Some random unemployed blogger is hurling accusations at Mike Piazza. The claim: it’s a grand conspiracy that his book is going to come out after the Hall of Fame election results this winter. Because it clearly will have steroid-use admissions in it and once he’s already elected to the Hall of Fame there will be nothing anyone can do about it:
Maybe Simon & Schuster has innocently planned the Piazza publication for soon after the announcement for marketing purposes, but it might just as easily have agreed to a post-election publication to insure that the book would not keep Piazza out of the Hall.
If, on the other hand, the book includes a steroids admission, all I can say is shame on Piazza and his publisher. With that possibility in mind, though, the voters would be wise to withhold their votes from Piazza until a future election. He will have 14 more chances.
Because it’s so STRANGE for a baseball book to come out in February! I mean, apart from the fact that every single baseball book ever has been released to coincide with pitchers and catchers reporting, this smacks of sinister intent!
Oh well, Chass is gonna Chass. He’s been obliquely accusing Piazza of being a steroids user for years now, claiming res ipsa loquitur regarding Piazza back acne he once witnessed in the clubhouse. Never mind that dermatologists do not agree with Mr. Chass that back acne he witnessed is dispositive of anything.
None of which is to say that Chass is wrong about this. It’s entirely possible that Mike Piazza took steroids. It’s entirely possible that his book is going to talk about it. But if Chass is right about it he’s just guessing here. If he had something more than a hunch and a guess, he’d report it. What would stop him?
It’s can’t be easy being a Mets fan. Your team plays in the biggest city in America and should, theoretically, have big payrolls and always be in contention. They aren’t, however, partially because of horrendous luck and ill-timed injuries, partially because of poor baseball decisions and partially because the team’s ownership got taken down by a Ponzi scheme that, one would think anyway, sophisticated businessmen would recognize as a Ponzi scheme. We’ll leave that go, though.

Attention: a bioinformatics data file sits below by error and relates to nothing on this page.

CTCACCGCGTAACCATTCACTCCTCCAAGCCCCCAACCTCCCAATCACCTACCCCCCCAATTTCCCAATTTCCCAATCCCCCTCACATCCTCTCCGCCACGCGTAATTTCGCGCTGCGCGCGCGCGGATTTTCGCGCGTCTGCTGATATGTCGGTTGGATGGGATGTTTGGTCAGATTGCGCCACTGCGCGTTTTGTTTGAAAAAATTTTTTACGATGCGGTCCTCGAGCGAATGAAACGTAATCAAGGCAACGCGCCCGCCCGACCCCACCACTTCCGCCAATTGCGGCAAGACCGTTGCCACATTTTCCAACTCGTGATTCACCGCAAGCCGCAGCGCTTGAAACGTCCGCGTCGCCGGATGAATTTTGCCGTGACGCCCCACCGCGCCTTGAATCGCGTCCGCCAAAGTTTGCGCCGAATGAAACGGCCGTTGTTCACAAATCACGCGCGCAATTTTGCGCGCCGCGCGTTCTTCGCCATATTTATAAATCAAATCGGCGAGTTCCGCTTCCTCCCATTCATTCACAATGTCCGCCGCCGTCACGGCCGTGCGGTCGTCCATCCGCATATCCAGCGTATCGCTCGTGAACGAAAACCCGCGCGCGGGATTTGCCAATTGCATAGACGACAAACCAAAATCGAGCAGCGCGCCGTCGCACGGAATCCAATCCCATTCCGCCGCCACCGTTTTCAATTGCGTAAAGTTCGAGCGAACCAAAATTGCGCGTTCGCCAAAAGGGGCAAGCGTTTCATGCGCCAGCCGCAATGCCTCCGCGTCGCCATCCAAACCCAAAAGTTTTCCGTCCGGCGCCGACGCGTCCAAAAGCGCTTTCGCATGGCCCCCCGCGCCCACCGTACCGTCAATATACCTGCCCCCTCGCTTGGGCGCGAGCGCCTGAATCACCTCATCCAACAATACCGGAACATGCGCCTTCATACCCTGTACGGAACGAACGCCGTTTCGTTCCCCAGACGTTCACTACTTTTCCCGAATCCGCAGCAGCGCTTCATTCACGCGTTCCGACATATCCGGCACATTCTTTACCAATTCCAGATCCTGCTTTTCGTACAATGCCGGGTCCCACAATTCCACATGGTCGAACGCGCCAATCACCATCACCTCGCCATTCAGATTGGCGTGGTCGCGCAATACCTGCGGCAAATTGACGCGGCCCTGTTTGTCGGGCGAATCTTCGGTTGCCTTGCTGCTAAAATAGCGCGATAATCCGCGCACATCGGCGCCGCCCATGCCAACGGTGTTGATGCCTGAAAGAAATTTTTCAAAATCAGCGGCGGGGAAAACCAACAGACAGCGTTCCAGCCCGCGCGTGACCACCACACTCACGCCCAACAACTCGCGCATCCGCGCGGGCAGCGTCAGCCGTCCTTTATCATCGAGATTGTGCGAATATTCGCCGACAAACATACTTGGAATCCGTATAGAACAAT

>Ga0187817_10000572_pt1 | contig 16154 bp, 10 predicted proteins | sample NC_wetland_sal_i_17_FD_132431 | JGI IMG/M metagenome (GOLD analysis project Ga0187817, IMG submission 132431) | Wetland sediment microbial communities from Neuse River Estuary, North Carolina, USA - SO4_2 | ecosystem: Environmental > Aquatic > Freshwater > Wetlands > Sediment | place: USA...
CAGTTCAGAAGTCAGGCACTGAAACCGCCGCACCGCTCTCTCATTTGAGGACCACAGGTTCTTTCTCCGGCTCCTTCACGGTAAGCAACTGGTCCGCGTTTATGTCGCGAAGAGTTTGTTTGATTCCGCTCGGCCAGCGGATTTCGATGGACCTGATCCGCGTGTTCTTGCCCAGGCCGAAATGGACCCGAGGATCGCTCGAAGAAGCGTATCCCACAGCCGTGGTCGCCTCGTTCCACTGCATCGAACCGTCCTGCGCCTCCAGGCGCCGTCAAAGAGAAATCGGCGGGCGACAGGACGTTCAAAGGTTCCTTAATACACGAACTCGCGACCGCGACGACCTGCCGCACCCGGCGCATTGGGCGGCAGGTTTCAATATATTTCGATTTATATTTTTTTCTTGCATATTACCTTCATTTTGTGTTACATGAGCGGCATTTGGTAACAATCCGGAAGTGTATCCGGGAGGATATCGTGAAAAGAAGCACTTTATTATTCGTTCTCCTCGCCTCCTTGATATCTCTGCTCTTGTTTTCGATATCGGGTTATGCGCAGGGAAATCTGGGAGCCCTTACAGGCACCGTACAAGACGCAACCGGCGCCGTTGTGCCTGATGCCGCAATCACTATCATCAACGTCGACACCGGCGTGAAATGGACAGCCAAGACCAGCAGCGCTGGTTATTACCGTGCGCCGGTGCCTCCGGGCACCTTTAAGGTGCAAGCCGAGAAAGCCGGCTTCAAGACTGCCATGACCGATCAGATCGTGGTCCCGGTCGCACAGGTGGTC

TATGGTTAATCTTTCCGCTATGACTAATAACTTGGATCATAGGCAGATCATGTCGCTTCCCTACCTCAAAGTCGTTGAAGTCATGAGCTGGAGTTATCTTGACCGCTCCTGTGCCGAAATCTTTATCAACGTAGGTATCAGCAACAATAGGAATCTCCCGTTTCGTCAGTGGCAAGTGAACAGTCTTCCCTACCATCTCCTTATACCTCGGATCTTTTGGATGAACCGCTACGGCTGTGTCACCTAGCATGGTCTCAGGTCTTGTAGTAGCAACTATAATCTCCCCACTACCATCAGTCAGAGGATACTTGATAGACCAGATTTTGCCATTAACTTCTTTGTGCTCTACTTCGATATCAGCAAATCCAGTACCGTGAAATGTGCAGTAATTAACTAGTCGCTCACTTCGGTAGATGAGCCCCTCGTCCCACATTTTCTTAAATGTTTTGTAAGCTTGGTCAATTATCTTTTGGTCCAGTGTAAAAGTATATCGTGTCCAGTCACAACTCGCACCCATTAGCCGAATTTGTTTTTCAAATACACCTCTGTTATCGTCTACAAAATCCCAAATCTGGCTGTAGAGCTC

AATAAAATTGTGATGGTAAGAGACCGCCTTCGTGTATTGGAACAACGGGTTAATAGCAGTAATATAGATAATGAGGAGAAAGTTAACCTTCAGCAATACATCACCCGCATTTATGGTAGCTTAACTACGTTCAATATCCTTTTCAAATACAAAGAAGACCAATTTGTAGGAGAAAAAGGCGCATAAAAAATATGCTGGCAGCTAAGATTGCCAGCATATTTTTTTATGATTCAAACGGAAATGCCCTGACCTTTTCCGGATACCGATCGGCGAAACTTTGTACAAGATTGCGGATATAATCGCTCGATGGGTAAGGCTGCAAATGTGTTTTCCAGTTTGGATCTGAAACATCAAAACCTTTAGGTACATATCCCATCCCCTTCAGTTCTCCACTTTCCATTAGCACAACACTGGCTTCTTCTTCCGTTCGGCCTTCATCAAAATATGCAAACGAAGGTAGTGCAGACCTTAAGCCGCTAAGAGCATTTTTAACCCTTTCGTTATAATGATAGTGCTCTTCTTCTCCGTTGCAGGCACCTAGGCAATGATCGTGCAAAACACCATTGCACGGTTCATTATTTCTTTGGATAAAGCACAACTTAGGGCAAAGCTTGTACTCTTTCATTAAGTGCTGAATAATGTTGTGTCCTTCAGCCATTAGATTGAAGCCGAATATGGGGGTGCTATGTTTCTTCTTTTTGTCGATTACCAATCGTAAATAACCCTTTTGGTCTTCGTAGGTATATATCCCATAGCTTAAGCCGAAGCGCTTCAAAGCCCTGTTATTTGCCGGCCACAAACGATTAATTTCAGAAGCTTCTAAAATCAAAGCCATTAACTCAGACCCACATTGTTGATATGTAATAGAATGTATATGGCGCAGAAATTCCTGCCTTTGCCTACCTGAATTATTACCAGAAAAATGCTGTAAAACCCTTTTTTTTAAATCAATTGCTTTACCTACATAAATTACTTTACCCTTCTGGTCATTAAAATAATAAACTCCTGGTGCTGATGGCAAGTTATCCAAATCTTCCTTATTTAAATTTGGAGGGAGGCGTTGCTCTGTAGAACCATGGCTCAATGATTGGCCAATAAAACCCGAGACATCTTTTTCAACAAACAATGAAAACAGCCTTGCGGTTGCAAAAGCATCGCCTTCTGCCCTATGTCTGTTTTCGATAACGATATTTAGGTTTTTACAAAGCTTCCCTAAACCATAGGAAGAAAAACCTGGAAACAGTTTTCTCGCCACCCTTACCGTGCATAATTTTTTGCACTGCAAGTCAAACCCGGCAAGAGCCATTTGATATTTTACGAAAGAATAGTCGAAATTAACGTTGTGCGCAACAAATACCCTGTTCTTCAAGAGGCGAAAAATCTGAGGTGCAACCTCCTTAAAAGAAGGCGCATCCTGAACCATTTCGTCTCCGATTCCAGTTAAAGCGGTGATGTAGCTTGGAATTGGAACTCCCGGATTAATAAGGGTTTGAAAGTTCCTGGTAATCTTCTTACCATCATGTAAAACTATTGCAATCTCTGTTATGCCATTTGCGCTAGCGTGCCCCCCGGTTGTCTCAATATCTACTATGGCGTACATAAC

What Mets fans are left with are (a) occasional windows of contention, such as we saw in 2014-16; (b) times of frustrating austerity on the part of ownership when, one would hope anyway, some money would be spent; (c) an inordinate focus on tabloidy and scandalous nonsense which just always seems to surround the club; and (c) a lot of disappointment.
You can file this latest bit under any of or many of the above categories, but it is uniquely Mets.
Team president Jeff Wilpon spoke to the press this afternoon about team payroll. In talking about payroll, David Wright‘s salary was included despite the fact that he may never play again and despite the fact that insurance is picking up most of the tab. Wilpon’s comment:
I’m guessing every team has a line item, someplace, about the costs of insurance. They’re businesses after all, and all businesses have to deal with that. They do not talk about it as a barrier to spending more money on players to the press, however, as they likely know that fans want to be told a story of hope and baseball-driven decisions heading into a new season and do not want to hear about all of the reasons the club will not spend any money despite sitting in a huge market.
This doesn’t change a thing about what the Mets were going to do or not do, but it does have the added bonus of making Mets fans roll their eyes and ask themselves what they did to deserve these owners. And that, more than almost anything, is the essence of Mets fandom these days.